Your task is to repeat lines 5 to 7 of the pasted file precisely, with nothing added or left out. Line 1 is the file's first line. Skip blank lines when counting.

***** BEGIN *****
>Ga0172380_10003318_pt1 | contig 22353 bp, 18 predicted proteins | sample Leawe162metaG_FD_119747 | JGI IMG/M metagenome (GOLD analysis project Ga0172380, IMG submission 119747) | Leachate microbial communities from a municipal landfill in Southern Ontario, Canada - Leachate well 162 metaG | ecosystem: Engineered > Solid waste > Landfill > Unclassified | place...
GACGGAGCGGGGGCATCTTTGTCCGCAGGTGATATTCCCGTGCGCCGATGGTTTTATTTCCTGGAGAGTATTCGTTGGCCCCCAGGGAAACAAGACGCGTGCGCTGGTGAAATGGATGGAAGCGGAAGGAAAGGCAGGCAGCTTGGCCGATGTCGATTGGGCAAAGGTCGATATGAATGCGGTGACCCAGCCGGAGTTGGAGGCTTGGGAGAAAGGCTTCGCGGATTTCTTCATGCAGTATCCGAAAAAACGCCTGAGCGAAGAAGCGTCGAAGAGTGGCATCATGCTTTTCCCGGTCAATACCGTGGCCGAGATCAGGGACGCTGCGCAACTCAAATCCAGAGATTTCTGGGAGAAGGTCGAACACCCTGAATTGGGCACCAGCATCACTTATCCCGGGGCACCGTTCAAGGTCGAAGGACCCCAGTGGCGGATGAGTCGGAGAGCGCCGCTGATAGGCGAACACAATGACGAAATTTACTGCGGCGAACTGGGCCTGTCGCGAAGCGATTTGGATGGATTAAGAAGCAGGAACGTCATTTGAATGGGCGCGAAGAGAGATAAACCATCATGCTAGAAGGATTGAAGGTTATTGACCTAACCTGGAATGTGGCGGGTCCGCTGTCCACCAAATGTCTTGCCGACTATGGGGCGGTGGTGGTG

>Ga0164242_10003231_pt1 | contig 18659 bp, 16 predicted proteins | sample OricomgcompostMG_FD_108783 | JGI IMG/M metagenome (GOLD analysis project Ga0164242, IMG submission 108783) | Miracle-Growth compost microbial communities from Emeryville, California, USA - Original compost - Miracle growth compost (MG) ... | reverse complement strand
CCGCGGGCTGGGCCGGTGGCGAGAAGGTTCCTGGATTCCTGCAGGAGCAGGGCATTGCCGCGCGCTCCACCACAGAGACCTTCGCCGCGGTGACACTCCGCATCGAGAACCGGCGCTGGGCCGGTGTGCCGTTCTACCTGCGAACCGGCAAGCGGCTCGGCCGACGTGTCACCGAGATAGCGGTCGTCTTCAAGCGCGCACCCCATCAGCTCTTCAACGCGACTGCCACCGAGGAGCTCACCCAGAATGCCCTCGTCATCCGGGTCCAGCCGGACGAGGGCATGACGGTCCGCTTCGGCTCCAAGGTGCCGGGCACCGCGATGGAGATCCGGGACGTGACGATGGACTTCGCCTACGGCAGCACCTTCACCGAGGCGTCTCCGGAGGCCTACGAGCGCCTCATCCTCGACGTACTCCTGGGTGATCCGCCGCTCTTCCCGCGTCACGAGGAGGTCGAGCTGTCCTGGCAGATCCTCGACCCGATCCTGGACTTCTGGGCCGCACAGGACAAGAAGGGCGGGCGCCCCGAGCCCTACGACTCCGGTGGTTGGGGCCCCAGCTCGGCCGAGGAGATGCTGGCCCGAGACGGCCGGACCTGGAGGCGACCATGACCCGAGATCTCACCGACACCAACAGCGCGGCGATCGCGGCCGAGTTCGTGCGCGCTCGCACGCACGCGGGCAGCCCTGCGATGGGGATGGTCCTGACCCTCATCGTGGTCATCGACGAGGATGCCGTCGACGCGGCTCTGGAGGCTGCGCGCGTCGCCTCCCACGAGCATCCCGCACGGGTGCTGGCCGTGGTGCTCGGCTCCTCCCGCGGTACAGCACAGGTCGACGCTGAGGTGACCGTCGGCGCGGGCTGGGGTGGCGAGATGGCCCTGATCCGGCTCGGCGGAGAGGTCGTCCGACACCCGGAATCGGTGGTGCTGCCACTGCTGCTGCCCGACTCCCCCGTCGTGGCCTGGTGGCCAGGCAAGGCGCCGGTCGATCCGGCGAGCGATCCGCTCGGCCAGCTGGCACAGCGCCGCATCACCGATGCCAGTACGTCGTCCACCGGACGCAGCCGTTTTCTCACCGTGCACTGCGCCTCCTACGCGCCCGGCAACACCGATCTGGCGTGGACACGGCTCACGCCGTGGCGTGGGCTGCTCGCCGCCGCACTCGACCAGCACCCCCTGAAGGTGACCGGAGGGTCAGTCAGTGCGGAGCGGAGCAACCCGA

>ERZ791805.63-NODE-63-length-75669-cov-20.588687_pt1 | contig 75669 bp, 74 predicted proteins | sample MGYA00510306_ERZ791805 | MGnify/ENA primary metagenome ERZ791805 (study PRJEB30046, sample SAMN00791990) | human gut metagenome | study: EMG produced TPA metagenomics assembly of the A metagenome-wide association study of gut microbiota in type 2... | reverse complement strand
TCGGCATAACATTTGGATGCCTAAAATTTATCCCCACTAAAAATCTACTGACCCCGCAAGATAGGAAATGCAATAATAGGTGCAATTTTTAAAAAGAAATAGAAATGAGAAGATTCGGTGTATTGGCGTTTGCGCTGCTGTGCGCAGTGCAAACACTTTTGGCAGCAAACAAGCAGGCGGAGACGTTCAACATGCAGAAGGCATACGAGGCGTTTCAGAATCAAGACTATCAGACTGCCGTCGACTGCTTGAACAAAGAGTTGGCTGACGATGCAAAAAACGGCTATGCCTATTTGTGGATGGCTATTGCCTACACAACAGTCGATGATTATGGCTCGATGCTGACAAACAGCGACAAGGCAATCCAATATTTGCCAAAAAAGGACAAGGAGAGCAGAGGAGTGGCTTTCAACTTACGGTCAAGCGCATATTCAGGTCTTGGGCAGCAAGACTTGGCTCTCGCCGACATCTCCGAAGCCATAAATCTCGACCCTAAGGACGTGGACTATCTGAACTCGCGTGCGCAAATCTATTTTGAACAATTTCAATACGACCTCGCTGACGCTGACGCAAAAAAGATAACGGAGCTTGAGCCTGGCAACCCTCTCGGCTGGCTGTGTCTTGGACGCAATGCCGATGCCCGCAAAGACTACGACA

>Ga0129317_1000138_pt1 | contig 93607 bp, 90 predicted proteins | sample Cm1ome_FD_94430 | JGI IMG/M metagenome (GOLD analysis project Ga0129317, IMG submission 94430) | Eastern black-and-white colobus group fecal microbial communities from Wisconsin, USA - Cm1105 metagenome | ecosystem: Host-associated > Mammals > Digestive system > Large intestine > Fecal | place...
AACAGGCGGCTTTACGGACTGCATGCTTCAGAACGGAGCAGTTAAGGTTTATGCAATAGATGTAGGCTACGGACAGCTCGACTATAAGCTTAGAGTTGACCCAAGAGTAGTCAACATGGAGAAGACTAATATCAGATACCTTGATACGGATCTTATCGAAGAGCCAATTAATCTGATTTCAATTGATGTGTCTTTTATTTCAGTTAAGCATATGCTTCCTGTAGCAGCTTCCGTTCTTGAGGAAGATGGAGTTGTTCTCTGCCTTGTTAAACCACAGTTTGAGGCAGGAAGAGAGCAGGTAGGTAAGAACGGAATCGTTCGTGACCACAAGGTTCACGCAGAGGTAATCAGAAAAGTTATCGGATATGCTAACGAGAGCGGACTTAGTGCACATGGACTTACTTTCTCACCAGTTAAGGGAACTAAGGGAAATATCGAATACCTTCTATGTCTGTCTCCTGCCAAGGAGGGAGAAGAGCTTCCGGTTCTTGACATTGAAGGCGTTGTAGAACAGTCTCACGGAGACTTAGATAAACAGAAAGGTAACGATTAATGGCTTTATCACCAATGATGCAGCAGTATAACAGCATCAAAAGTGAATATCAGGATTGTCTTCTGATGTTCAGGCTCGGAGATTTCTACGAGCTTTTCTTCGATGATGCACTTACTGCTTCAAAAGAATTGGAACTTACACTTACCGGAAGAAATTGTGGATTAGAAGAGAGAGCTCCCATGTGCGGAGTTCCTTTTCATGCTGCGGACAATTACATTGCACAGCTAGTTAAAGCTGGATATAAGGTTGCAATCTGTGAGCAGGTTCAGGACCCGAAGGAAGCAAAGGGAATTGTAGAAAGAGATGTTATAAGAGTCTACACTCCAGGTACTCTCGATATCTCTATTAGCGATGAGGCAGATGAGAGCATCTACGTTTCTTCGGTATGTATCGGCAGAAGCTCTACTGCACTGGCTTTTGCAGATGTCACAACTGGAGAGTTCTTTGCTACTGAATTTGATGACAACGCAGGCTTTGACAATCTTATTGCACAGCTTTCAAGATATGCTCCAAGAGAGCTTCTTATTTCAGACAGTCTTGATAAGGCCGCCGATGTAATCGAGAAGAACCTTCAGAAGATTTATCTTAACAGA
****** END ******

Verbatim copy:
>ERZ791805.63-NODE-63-length-75669-cov-20.588687_pt1 | contig 75669 bp, 74 predicted proteins | sample MGYA00510306_ERZ791805 | MGnify/ENA primary metagenome ERZ791805 (study PRJEB30046, sample SAMN00791990) | human gut metagenome | study: EMG produced TPA metagenomics assembly of the A metagenome-wide association study of gut microbiota in type 2... | reverse complement strand
TCGGCATAACATTTGGATGCCTAAAATTTATCCCCACTAAAAATCTACTGACCCCGCAAGATAGGAAATGCAATAATAGGTGCAATTTTTAAAAAGAAATAGAAATGAGAAGATTCGGTGTATTGGCGTTTGCGCTGCTGTGCGCAGTGCAAACACTTTTGGCAGCAAACAAGCAGGCGGAGACGTTCAACATGCAGAAGGCATACGAGGCGTTTCAGAATCAAGACTATCAGACTGCCGTCGACTGCTTGAACAAAGAGTTGGCTGACGATGCAAAAAACGGCTATGCCTATTTGTGGATGGCTATTGCCTACACAACAGTCGATGATTATGGCTCGATGCTGACAAACAGCGACAAGGCAATCCAATATTTGCCAAAAAAGGACAAGGAGAGCAGAGGAGTGGCTTTCAACTTACGGTCAAGCGCATATTCAGGTCTTGGGCAGCAAGACTTGGCTCTCGCCGACATCTCCGAAGCCATAAATCTCGACCCTAAGGACGTGGACTATCTGAACTCGCGTGCGCAAATCTATTTTGAACAATTTCAATACGACCTCGCTGACGCTGACGCAAAAAAGATAACGGAGCTTGAGCCTGGCAACCCTCTCGGCTGGCTGTGTCTTGGACGCAATGCCGATGCCCGCAAAGACTACGACA

>Ga0129317_1000138_pt1 | contig 93607 bp, 90 predicted proteins | sample Cm1ome_FD_94430 | JGI IMG/M metagenome (GOLD analysis project Ga0129317, IMG submission 94430) | Eastern black-and-white colobus group fecal microbial communities from Wisconsin, USA - Cm1105 metagenome | ecosystem: Host-associated > Mammals > Digestive system > Large intestine > Fecal | place...